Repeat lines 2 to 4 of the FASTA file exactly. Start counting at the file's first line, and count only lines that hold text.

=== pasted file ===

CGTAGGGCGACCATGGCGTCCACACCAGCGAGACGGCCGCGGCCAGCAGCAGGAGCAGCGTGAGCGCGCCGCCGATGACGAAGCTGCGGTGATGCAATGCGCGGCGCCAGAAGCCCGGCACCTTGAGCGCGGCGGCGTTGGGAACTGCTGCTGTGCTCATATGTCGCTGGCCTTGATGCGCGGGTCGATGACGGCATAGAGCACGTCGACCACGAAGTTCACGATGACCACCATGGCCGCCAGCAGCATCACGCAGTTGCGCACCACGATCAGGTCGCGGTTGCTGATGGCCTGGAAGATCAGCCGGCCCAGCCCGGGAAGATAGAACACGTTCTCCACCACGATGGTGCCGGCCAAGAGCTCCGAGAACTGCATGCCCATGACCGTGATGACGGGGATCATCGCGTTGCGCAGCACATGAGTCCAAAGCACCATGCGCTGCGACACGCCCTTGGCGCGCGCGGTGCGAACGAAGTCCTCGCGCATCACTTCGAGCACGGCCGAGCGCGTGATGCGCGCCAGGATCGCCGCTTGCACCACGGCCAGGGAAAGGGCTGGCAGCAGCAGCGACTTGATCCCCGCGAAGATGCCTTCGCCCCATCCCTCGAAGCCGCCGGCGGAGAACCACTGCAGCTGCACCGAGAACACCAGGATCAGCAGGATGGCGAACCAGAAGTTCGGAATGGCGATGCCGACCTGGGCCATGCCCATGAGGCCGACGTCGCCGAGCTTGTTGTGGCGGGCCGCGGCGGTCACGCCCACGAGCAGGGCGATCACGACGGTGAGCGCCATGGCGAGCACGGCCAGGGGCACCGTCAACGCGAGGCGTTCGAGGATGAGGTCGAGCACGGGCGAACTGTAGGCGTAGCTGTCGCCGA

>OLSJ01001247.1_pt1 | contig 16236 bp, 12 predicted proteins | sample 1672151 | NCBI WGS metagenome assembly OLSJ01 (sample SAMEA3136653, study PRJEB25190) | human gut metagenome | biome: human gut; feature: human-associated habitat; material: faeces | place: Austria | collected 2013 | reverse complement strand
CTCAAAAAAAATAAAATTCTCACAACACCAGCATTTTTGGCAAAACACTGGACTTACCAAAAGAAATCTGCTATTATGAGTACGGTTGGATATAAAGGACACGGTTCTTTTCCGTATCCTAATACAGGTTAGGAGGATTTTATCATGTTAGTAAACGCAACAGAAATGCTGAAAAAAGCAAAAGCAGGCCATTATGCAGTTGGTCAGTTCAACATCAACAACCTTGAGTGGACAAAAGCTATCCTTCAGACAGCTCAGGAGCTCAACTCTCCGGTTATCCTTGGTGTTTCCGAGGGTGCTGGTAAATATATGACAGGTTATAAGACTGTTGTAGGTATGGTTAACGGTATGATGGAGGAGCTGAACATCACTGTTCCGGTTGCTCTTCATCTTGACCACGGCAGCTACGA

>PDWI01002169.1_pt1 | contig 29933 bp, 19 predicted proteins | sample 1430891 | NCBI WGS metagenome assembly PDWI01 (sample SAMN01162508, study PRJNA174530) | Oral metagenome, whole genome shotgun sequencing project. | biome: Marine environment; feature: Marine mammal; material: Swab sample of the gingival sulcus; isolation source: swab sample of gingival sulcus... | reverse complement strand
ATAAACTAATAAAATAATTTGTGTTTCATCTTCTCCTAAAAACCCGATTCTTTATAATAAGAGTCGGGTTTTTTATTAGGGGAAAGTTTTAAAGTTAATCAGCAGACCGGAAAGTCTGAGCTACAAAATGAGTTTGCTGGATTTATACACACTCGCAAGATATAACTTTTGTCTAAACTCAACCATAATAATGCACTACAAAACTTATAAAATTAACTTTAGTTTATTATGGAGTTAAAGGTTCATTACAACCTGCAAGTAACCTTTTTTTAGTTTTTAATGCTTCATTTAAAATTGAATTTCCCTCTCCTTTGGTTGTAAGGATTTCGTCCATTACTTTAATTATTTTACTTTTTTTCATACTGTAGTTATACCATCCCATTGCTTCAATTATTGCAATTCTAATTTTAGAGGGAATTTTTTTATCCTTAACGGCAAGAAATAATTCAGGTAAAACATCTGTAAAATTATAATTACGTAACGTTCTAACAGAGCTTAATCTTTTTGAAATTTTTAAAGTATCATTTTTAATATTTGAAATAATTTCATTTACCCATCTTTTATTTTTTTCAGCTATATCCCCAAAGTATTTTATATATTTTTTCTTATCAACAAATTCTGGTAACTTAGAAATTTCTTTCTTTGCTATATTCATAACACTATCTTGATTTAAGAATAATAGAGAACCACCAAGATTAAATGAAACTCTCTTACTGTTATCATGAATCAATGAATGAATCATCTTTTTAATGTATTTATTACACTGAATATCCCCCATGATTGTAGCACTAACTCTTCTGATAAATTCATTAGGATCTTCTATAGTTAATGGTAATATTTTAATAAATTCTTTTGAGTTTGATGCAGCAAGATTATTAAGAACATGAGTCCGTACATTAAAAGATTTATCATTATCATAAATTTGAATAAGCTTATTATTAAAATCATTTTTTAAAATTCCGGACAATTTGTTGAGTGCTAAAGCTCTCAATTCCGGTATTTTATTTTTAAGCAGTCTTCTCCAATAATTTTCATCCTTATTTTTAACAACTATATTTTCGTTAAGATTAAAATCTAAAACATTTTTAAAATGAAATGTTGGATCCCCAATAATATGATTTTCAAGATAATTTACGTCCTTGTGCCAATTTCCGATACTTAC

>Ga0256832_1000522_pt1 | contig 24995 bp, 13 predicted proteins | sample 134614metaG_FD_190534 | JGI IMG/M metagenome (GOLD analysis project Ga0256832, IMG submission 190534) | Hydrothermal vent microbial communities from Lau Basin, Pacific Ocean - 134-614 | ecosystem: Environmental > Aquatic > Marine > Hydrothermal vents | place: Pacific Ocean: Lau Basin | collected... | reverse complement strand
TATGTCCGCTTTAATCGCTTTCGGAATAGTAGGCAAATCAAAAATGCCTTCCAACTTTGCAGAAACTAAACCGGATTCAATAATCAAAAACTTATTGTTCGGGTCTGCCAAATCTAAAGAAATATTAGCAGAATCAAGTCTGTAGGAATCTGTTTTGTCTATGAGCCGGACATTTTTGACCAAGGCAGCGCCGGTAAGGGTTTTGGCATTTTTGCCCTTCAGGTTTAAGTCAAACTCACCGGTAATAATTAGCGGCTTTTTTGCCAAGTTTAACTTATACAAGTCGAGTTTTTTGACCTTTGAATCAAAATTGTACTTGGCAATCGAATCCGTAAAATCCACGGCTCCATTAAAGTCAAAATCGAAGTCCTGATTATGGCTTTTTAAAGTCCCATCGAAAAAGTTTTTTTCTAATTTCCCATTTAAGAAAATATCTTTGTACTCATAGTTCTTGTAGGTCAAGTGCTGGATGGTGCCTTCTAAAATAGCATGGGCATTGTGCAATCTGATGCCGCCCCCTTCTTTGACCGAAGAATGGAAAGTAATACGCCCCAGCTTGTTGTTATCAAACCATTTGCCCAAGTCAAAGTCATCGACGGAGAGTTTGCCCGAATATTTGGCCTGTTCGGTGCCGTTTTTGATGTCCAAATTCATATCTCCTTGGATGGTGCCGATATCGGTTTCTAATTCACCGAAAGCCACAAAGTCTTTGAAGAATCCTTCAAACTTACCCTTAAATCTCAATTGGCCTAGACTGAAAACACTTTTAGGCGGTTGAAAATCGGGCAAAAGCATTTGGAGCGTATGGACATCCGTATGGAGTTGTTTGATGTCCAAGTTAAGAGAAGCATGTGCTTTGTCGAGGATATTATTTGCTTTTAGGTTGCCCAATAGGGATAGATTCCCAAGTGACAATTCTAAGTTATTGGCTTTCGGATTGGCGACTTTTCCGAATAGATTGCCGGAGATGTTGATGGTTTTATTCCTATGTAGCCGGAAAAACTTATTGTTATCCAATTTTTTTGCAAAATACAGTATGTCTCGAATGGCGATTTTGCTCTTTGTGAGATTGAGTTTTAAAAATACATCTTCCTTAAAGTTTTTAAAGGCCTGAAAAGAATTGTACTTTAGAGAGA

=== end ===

>OLSJ01001247.1_pt1 | contig 16236 bp, 12 predicted proteins | sample 1672151 | NCBI WGS metagenome assembly OLSJ01 (sample SAMEA3136653, study PRJEB25190) | human gut metagenome | biome: human gut; feature: human-associated habitat; material: faeces | place: Austria | collected 2013 | reverse complement strand
CTCAAAAAAAATAAAATTCTCACAACACCAGCATTTTTGGCAAAACACTGGACTTACCAAAAGAAATCTGCTATTATGAGTACGGTTGGATATAAAGGACACGGTTCTTTTCCGTATCCTAATACAGGTTAGGAGGATTTTATCATGTTAGTAAACGCAACAGAAATGCTGAAAAAAGCAAAAGCAGGCCATTATGCAGTTGGTCAGTTCAACATCAACAACCTTGAGTGGACAAAAGCTATCCTTCAGACAGCTCAGGAGCTCAACTCTCCGGTTATCCTTGGTGTTTCCGAGGGTGCTGGTAAATATATGACAGGTTATAAGACTGTTGTAGGTATGGTTAACGGTATGATGGAGGAGCTGAACATCACTGTTCCGGTTGCTCTTCATCTTGACCACGGCAGCTACGA

>PDWI01002169.1_pt1 | contig 29933 bp, 19 predicted proteins | sample 1430891 | NCBI WGS metagenome assembly PDWI01 (sample SAMN01162508, study PRJNA174530) | Oral metagenome, whole genome shotgun sequencing project. | biome: Marine environment; feature: Marine mammal; material: Swab sample of the gingival sulcus; isolation source: swab sample of gingival sulcus... | reverse complement strand